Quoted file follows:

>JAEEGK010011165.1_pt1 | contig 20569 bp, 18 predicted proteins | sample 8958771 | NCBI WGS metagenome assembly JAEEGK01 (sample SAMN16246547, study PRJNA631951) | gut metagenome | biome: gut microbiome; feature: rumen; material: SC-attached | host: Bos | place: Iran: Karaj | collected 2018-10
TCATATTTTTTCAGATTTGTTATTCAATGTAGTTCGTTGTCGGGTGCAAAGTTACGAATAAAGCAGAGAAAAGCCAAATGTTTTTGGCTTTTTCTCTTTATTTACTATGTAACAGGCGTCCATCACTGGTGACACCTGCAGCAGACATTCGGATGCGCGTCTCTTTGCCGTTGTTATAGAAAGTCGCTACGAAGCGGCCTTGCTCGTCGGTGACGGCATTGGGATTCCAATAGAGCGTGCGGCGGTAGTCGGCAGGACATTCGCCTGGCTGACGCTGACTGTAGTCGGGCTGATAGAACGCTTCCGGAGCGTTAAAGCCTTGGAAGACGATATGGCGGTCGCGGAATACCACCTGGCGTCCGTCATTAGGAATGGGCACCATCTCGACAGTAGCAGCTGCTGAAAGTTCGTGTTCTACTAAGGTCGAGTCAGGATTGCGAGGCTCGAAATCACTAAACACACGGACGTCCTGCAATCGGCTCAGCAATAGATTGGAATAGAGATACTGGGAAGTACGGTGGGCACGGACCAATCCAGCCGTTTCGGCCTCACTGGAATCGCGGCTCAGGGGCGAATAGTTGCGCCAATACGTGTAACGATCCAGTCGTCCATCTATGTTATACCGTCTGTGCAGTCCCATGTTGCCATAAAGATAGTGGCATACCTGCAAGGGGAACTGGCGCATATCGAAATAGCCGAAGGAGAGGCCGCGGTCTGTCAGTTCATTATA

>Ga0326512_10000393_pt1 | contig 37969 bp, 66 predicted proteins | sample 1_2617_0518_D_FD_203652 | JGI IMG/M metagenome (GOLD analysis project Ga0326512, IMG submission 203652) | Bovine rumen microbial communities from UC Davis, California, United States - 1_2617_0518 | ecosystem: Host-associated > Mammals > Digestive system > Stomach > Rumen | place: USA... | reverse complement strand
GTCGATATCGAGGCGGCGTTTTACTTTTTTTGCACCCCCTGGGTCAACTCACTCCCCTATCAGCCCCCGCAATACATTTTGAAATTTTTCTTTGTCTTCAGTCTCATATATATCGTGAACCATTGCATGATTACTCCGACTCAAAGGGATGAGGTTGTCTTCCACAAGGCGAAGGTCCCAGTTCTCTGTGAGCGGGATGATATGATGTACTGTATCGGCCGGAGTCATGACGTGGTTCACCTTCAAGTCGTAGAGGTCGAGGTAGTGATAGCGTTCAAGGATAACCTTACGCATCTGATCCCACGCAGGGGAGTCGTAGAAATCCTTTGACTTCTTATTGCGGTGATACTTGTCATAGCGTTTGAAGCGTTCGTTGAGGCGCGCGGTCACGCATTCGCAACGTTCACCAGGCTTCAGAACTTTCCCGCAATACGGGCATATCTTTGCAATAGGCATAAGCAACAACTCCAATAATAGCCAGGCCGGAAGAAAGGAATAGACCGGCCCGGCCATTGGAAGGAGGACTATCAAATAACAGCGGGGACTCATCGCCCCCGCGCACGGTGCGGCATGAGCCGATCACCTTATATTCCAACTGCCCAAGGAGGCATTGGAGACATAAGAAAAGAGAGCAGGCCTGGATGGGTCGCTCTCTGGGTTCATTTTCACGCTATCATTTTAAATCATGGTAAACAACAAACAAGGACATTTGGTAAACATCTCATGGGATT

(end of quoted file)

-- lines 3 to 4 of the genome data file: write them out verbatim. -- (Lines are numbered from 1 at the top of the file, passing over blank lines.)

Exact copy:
>Ga0326512_10000393_pt1 | contig 37969 bp, 66 predicted proteins | sample 1_2617_0518_D_FD_203652 | JGI IMG/M metagenome (GOLD analysis project Ga0326512, IMG submission 203652) | Bovine rumen microbial communities from UC Davis, California, United States - 1_2617_0518 | ecosystem: Host-associated > Mammals > Digestive system > Stomach > Rumen | place: USA... | reverse complement strand
GTCGATATCGAGGCGGCGTTTTACTTTTTTTGCACCCCCTGGGTCAACTCACTCCCCTATCAGCCCCCGCAATACATTTTGAAATTTTTCTTTGTCTTCAGTCTCATATATATCGTGAACCATTGCATGATTACTCCGACTCAAAGGGATGAGGTTGTCTTCCACAAGGCGAAGGTCCCAGTTCTCTGTGAGCGGGATGATATGATGTACTGTATCGGCCGGAGTCATGACGTGGTTCACCTTCAAGTCGTAGAGGTCGAGGTAGTGATAGCGTTCAAGGATAACCTTACGCATCTGATCCCACGCAGGGGAGTCGTAGAAATCCTTTGACTTCTTATTGCGGTGATACTTGTCATAGCGTTTGAAGCGTTCGTTGAGGCGCGCGGTCACGCATTCGCAACGTTCACCAGGCTTCAGAACTTTCCCGCAATACGGGCATATCTTTGCAATAGGCATAAGCAACAACTCCAATAATAGCCAGGCCGGAAGAAAGGAATAGACCGGCCCGGCCATTGGAAGGAGGACTATCAAATAACAGCGGGGACTCATCGCCCCCGCGCACGGTGCGGCATGAGCCGATCACCTTATATTCCAACTGCCCAAGGAGGCATTGGAGACATAAGAAAAGAGAGCAGGCCTGGATGGGTCGCTCTCTGGGTTCATTTTCACGCTATCATTTTAAATCATGGTAAACAACAAACAAGGACATTTGGTAAACATCTCATGGGATT